Contrary to what the Constitution says, the president does not run the executive branch of the federal government. It runs itself.
Following Newton's Laws of Motion, it is "a body in motion that tends to remain in motion in the same direction and at the same speed unless acted upon by an outside force." The bureaucracy keeps doing what it is programmed to do unless someone intervenes.
And that intervention is the proper job of the president. He has to step in, ask the right questions, get inside and outside advice, and decide how to intervene to move the bureaucracy one way or the other.
President Clinton had an excellent sense of how to do this and when to get involved. President Obama does not.
When the spill started, he and his campaign staff — now transplanted to the White House — reacted the way a senator or a candidate would, blaming British Petroleum, framing an issue against the oil company, and holding it accountable. But what he needed to do was to review the plans for coping with the disaster and intervene to move the bureaucracy in untraditional but more appropriate directions.
Instead, he let business as usual and inertia move the process.
The president's tardy requests for international assistance and his government's bureaucratic response to their offers demonstrates his lack of command and control.
The Washington Post reports that the Obama administration initially "saw no need to accept offers of state-of-the-art skimmers, miles of boom or technical assistance from nations around the globe with experience fighting oil spills." Arrogantly, State Department spokesman Gordon Duguid told reporters on May 19, "we'll let BP decide what expertise they do need."
Two weeks after the spill started, the State Department and the Coast Guard sought to figure out what aid they could use from abroad. On May 5, the department reported that 13 international offers of aid had been tendered and the government would decide which to accept "in the next two days."
Two weeks later, it said that it did not need any of them.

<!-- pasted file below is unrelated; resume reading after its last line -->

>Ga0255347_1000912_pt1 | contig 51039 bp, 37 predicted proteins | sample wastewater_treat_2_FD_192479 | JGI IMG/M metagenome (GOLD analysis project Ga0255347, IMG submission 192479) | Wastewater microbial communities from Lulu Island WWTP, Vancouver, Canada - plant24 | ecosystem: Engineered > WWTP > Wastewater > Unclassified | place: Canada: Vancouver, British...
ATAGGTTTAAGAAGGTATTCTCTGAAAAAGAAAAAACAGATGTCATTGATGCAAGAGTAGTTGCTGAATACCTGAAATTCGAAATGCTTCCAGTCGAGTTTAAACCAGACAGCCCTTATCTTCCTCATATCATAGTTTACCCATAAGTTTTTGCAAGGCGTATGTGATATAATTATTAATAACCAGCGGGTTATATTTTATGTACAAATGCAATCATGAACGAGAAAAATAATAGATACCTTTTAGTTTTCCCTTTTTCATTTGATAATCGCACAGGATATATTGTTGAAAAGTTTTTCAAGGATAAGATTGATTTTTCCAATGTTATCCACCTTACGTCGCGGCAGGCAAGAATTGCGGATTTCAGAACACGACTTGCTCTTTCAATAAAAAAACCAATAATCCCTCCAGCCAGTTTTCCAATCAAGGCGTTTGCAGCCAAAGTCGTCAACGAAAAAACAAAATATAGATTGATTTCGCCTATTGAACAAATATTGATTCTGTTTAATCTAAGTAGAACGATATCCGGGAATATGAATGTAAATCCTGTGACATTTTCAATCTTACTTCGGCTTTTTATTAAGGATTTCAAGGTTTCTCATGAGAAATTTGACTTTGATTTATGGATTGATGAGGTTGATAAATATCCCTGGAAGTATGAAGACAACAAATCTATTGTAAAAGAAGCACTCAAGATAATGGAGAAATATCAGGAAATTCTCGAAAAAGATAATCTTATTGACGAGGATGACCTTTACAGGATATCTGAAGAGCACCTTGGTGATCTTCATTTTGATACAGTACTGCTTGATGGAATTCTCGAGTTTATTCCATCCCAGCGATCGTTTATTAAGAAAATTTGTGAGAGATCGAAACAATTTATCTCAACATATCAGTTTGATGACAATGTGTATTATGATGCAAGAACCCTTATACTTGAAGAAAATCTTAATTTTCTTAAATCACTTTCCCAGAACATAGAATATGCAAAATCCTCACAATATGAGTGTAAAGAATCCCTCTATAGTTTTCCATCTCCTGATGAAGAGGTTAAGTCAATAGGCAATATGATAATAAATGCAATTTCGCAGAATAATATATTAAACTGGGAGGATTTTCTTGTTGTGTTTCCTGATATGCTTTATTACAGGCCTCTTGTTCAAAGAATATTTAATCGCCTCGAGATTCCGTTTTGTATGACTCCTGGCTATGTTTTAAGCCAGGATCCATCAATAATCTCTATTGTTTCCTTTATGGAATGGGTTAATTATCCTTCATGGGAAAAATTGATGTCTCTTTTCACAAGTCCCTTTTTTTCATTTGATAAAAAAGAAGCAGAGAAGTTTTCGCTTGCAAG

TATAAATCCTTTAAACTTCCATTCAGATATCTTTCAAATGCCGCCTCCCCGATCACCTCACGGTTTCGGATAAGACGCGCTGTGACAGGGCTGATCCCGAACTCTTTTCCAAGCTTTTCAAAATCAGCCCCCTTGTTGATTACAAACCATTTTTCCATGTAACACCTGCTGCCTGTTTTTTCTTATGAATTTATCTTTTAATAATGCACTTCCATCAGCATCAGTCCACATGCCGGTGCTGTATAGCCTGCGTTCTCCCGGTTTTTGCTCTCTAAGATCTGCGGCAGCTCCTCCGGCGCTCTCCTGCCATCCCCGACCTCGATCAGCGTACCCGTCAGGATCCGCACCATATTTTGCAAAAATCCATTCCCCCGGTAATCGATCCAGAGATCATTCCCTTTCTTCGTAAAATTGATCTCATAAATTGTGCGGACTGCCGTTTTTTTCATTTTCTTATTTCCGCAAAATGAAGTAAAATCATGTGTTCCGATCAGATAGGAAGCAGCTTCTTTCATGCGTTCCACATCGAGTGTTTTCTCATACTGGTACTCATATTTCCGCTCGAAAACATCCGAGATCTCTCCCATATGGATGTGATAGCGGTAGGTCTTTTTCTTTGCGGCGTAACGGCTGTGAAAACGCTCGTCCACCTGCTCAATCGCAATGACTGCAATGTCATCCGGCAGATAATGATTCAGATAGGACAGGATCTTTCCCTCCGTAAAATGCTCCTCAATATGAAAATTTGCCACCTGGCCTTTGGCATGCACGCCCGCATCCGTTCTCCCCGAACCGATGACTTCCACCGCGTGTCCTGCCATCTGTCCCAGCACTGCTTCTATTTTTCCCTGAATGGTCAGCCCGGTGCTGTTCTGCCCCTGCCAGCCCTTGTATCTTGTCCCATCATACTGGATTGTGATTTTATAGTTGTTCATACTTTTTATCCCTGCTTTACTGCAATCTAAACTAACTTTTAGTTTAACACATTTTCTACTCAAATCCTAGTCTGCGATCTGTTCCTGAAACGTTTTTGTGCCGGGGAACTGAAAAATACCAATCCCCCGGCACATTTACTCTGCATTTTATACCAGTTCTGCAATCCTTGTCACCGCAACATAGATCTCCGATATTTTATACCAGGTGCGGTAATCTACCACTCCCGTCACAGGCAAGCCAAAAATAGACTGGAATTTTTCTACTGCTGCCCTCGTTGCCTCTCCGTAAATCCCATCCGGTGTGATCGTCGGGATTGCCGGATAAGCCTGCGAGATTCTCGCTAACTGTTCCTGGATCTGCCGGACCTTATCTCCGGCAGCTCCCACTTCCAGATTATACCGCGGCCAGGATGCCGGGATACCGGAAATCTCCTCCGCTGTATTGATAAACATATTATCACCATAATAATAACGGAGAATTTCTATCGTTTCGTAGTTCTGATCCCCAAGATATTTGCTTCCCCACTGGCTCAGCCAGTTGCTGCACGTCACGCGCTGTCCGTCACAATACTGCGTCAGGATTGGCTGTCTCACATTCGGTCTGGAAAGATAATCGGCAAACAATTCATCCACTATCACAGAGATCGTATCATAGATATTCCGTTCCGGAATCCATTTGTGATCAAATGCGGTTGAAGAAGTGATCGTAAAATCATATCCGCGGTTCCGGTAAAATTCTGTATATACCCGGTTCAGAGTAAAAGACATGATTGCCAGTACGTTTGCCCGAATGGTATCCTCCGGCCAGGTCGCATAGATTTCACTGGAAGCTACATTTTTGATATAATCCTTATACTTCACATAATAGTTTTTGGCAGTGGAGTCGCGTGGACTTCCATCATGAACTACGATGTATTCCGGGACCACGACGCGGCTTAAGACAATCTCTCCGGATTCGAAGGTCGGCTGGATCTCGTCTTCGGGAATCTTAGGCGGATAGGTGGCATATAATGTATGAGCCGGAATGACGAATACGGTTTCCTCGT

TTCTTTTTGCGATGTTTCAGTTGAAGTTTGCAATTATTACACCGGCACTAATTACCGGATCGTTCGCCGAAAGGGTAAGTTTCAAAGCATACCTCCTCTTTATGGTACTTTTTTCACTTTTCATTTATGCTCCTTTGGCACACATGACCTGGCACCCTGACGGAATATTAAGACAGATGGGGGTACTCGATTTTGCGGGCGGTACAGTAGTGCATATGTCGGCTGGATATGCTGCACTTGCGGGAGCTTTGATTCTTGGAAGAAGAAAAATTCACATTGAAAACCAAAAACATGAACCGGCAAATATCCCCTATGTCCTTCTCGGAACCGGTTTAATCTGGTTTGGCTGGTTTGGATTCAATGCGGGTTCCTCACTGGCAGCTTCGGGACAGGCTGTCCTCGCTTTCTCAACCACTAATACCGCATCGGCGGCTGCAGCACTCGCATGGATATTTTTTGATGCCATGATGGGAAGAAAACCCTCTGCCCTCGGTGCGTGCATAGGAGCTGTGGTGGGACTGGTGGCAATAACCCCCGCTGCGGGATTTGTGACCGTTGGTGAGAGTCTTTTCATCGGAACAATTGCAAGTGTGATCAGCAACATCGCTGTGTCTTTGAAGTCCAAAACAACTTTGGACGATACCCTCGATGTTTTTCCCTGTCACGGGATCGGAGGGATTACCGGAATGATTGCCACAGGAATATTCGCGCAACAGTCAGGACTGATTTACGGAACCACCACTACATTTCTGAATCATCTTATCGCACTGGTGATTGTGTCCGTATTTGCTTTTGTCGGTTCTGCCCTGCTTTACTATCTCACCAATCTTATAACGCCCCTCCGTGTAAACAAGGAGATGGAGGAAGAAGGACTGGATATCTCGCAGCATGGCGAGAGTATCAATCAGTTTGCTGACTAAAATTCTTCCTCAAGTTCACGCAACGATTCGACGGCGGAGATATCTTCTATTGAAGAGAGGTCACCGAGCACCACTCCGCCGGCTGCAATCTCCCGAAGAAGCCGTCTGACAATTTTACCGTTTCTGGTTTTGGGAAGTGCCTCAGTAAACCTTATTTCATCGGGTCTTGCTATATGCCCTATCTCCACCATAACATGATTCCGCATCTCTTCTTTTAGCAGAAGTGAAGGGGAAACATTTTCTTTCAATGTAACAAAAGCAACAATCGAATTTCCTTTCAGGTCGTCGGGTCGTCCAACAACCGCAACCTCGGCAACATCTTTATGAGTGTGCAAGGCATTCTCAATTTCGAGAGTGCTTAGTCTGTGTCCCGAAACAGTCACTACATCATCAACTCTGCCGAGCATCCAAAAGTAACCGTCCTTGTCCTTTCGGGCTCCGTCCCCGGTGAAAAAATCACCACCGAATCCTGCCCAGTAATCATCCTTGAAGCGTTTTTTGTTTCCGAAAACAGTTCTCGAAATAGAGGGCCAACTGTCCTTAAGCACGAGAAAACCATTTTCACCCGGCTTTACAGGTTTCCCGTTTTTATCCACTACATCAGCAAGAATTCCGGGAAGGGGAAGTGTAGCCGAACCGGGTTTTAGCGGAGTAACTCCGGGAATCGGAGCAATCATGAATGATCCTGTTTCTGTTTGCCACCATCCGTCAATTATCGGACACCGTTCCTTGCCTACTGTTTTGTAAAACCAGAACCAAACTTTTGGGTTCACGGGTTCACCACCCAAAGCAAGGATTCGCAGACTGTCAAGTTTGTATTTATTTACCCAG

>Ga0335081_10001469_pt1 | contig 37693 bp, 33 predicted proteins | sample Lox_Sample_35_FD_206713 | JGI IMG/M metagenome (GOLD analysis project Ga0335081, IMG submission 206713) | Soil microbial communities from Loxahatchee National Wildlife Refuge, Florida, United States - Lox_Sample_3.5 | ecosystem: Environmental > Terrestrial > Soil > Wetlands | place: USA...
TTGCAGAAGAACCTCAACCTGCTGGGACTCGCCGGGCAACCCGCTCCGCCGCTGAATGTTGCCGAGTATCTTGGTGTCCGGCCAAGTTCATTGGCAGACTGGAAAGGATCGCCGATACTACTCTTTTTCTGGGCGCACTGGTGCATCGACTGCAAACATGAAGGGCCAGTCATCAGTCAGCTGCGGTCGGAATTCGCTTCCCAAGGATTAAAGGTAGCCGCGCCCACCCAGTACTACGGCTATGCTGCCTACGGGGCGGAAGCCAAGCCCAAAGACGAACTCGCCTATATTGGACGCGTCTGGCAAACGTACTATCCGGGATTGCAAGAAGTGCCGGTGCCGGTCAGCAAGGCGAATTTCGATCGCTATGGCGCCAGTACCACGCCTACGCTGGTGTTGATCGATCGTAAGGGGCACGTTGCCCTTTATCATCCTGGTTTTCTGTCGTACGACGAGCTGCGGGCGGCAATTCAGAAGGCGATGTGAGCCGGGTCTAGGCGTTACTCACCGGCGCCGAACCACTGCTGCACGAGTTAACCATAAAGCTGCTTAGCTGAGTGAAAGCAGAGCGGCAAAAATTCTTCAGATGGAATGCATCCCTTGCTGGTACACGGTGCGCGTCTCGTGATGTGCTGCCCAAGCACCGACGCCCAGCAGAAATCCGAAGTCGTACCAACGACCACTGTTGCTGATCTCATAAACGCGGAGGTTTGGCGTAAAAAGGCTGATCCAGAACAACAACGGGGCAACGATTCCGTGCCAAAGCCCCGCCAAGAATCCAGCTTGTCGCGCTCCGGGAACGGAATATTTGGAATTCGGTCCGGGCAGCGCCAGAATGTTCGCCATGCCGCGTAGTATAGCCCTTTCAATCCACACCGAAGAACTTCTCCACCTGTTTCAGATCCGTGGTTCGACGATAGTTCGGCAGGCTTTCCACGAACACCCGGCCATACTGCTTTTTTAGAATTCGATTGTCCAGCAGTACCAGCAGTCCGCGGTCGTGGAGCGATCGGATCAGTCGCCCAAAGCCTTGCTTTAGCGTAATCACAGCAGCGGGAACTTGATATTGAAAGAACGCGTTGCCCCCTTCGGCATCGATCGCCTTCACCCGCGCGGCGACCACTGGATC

Now, when it is too late, the U.S. has finally accepted Canada's offer of 10,000 feet of boom. In late May it took 14,000 feet from Mexico, two skimmers from Mexico, and skimming systems from Norway and the Netherlands. Too little too late.
Why didn't the administration act sooner?
Bureaucratic obstacles stopped it and the president was not involved or active enough to sweep them aside.
Coast Guard Lt. Cmdr. Christopher T. O'Neil said that "all qualifying offers of assistance have been accepted." But this bureaucratic-speak did not mention that the Jones Act — an isolationist law passed in the 1920s that requires vessels working in American waters to be built and crewed by Americans — disqualified many of the offers of assistance. But Obama could have waived the Jones Act whenever he wanted to.
A Norwegian offer of a chemical dispersant was rejected by the EPA — more bureaucracy.
When Louisiana Gov. Bobby Jindal sought to create sand berms to keep oil away from the coastline, the Washington Post reported that he reached out to "the marine contractor Van Oord and the research institute Deltares . . . BP pledged $360 million for the plan, but U.S. dredging companies, which have less than one-fifth the capacity of Dutch dredging firms, objected to foreign companies' participation."
An activist, involved chief executive would have swept aside these impediments and demanded immediate action. He would have ridden roughshod over bureaucratic and political objections and gotten the cleanup underway.
But this president is no executive. He is a legislator — he is now pushing new environmental legislation. He is a lawyer — his attorney general is investigating criminal charges against BP. He is a populist — he is quick to blame BP. He is a big spender — he wants a fund to pay the spill's victims.
He is all of these things. But he is no chief executive and that, unfortunately, is the job he was elected to do.
© Dick Morris & Eileen McGann